Emerging

Gloomy prospects

st  
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EcoEmerging// 1 quarter 2020  
economic-research.bnpparibas.com  
India  
Gloomy prospects  
India’s real GDP growth remains far below its long-term potential, and economic indicators do not suggest a significant turnaround  
in the short term. The government has little manoeuvring room to stimulate the economy. In the first eight months of the fiscal year,  
the budget deficit already amounted to 115% of the full-year target, and the central bank must deal with rising inflationary  
pressures, which are hampering its monetary easing policy (which is not very effective anyway). The prospects of materially lower  
economic growth has led the rating agency Moody’s to downgrade its outlook to negative. Yet it is the financing of the economy as  
a whole that is at stake.  
Growth falls far short of potential  
1-Forecasts  
In the second quarter of the current fiscal year (July-September  
019), India’s GDP growth slowed sharply to only 4.5% year-on-  
2
018 2019e 2020e 2021e  
2
(
1)  
Real GDP growth (%)  
6.8  
3.4  
4.8  
5.5  
6.0  
year (y/y). This brings growth in the first half of 2019/20 (fiscal year  
ending 31 March 2020) to 4.8%, down from 5.4% in the year-earlier  
period. This is the sharpest slowdown since 2013, even though  
conditions are much more favourable now than in the past. In the  
first six months of the fiscal year, inflationary pressures were under  
tight control (+3.3% vs +11.3% in 2013/14) and the monetary  
authorities cut the key rate by 135 basis points (bp), even though  
the move was only very partially carried over to interest rates on  
new loans. Oil prices are also much lower than in 2013 (-43%) and  
international investors have shown confidence in the new Modi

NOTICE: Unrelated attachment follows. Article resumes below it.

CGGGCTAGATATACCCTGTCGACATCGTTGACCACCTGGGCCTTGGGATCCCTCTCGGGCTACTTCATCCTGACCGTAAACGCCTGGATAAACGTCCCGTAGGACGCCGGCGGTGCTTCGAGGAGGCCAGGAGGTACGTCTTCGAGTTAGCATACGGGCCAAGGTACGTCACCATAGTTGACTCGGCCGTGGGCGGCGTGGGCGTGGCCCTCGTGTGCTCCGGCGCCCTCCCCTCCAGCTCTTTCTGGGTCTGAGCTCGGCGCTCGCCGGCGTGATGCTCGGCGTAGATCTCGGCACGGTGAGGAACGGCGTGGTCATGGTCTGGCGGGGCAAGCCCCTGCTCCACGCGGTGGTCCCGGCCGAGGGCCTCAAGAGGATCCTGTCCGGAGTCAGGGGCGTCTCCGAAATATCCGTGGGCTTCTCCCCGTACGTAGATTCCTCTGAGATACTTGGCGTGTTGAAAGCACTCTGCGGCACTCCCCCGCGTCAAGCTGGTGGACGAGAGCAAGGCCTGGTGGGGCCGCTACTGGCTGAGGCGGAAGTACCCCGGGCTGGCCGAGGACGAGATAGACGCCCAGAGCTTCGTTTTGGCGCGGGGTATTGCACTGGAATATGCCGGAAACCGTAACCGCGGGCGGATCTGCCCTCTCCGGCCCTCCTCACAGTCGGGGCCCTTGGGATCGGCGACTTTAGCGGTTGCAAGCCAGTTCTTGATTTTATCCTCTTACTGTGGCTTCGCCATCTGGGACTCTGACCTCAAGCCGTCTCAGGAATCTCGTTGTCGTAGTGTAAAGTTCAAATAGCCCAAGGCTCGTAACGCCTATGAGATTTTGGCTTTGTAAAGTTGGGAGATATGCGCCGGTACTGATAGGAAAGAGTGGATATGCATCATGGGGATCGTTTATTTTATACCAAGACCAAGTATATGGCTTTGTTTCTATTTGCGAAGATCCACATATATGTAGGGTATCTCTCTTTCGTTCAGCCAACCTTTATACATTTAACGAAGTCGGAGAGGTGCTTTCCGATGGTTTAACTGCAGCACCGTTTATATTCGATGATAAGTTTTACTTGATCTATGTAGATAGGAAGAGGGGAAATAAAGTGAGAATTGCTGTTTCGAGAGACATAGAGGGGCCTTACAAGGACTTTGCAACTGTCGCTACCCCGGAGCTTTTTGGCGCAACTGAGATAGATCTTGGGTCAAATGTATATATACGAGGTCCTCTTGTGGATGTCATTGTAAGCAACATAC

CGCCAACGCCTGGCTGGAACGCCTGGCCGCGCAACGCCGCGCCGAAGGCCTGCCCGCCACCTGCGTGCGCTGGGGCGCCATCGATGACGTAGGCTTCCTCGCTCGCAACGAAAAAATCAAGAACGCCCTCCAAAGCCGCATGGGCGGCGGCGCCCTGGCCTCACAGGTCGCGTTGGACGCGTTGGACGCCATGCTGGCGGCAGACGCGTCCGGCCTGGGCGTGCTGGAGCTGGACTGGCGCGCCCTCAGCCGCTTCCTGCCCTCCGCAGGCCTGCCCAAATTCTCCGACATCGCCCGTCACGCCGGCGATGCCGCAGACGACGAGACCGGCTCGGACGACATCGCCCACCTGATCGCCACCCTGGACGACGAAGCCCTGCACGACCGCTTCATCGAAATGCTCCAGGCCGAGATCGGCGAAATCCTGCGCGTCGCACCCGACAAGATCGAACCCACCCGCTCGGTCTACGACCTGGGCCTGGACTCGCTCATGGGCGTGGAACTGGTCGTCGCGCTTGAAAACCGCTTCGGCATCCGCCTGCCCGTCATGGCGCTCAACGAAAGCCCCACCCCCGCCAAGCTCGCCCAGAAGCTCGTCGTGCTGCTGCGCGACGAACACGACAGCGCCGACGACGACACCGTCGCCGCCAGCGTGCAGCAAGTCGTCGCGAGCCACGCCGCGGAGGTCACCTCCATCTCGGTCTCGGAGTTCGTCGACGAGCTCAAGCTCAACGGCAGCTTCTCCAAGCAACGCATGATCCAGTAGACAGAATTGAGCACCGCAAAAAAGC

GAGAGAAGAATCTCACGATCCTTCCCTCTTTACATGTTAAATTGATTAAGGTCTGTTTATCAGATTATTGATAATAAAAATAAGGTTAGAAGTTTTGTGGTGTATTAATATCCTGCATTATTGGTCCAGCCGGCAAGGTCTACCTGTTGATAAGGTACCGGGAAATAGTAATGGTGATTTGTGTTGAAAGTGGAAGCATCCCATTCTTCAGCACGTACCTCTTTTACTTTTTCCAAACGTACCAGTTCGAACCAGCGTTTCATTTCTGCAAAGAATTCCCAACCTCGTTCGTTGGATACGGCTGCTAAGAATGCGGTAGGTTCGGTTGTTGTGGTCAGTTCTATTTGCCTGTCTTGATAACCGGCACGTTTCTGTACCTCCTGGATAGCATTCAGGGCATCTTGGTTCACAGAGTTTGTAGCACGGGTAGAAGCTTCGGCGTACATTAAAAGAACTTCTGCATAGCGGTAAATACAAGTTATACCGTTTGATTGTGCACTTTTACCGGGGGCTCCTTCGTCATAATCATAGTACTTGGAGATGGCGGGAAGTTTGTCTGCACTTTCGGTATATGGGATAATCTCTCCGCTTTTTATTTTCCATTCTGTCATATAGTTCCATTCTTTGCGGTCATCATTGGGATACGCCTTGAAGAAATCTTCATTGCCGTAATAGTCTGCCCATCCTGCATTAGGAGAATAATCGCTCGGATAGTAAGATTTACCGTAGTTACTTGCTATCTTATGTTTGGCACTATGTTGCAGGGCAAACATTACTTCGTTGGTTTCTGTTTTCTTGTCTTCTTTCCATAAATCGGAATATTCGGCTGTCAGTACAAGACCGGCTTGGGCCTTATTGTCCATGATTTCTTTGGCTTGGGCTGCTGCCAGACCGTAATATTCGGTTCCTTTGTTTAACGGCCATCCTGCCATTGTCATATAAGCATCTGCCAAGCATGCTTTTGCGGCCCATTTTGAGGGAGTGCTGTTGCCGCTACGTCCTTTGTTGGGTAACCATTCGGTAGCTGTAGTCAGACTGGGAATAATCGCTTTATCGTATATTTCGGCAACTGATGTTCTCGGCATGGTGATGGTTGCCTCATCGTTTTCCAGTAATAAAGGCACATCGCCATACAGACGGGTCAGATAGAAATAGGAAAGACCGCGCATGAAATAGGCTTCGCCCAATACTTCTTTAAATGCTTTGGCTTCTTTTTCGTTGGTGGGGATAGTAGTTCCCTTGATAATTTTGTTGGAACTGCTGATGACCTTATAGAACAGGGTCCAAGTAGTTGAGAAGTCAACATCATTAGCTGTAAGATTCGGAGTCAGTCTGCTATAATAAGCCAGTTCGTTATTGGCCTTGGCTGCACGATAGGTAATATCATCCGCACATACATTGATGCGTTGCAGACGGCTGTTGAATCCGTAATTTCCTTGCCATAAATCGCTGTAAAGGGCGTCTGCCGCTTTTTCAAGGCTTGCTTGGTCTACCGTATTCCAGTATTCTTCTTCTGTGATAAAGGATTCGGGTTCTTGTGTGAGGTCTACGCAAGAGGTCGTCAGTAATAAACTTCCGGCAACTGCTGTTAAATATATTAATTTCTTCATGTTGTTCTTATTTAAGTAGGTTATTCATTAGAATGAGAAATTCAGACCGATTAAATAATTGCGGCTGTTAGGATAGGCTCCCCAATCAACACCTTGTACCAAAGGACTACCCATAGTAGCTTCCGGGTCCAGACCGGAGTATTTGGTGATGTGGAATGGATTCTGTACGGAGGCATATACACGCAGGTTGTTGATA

government. Yet despite government and central bank measures,  
growth has been hard hit by the sharp slowdown in household  
consumption (the main growth engine) and investment, albeit to a  
lesser extent. Although net exports continue to make a positive  
contribution to growth (due to the decline in imports), exports  
contracted in the current fiscal Q2. Lastly, Q3 economic indicators  
do not suggest a strong rebound in activity in the short term. In  
October, power generation and coal production contracted for the  
third consecutive month. In manufacturing, production capacity  
utilisation rates have dropped to the lowest level since 2013, and  
production of capital goods and consumer goods have declined by  
(
1)  
Inflation (CPI, year average, %)  
4.3  
4.5  
4.5  
(
1)  
General Gov. Balance / GDP (%)  
-6.3  
-7.2  
-6.9  
-6.7  
(
1)  
General Gov. Debt / GDP (%)  
69.8  
-2.1  
70.7  
-2.1  
70.8  
-2.2  
70.6  
-2.4  
(
1)  
Current account balance / GDP (%)  
(
1)  
External debt / GDP (%)  
20.0  
393  
19.9  
457  
20.0  
493  
20.0  
530  
Forex reserves (USD bn)  
Forex reserves, in months of imports  
Exchange rate USDINR (year end)  
9.1  
9.4  
9.6  
9.8  
71.0  
71.3  
73.5  
73.9  
(
1): Fiscal year from April 1st of year n to March 31st of year n+1  
e: BNP Paribas Group Economic Research estimates and forecasts  
2
- Industrial output  
(
y/y, 3-month moving average, %)  
Total industrial output  
Durable consumer goods  
▪▪ Capital goods  
20  
1
5
0
5
0
5
1
21.9% and 18% y/y, respectively.  
Scant means to boost growth in the short term  
-
The monetary and fiscal manoeuvring room to stimulate growth is  
extremely limited.  
-10  
-
15  
20  
-
The big problem for the monetary authorities is that the monetary  
policy transmission channel is not working well. Moreover, the rise  
in inflationary pressures since September (+5.5% y/y in November  
-25  
2015  
2016  
2017  
2018  
2019  
2
019, compared to a target of 4% give or take 2 percentage points)  
Source: CEIC  
is now limiting its policy to stimulate growth. Citing price increases,  
the monetary policy committee opted to keep key rates unchanged  
at its most recent meeting in December. The authorities must also  
support the financing of non-banking financial companies, the main  
source of the big surge in lending since 2017.  
year target. Even though the government frequently reports a  
surplus in the fourth-quarter of the fiscal year, it will not suffice to  
reach the government’s deficit target of 3.3% of GDP.  
Faced with these constraints, the government adopted other strong  
measures, including a significant cut in the corporate tax rate, the  
privatisation of four major state-owned companies and labour  
market reform. Although these measures are major advances, they  
will not stimulate growth in the short term. Corporate investment will  
Using fiscal policy to stimulate growth is also heavily restricted by  
the risk of deficit slippage in the current year and fears that its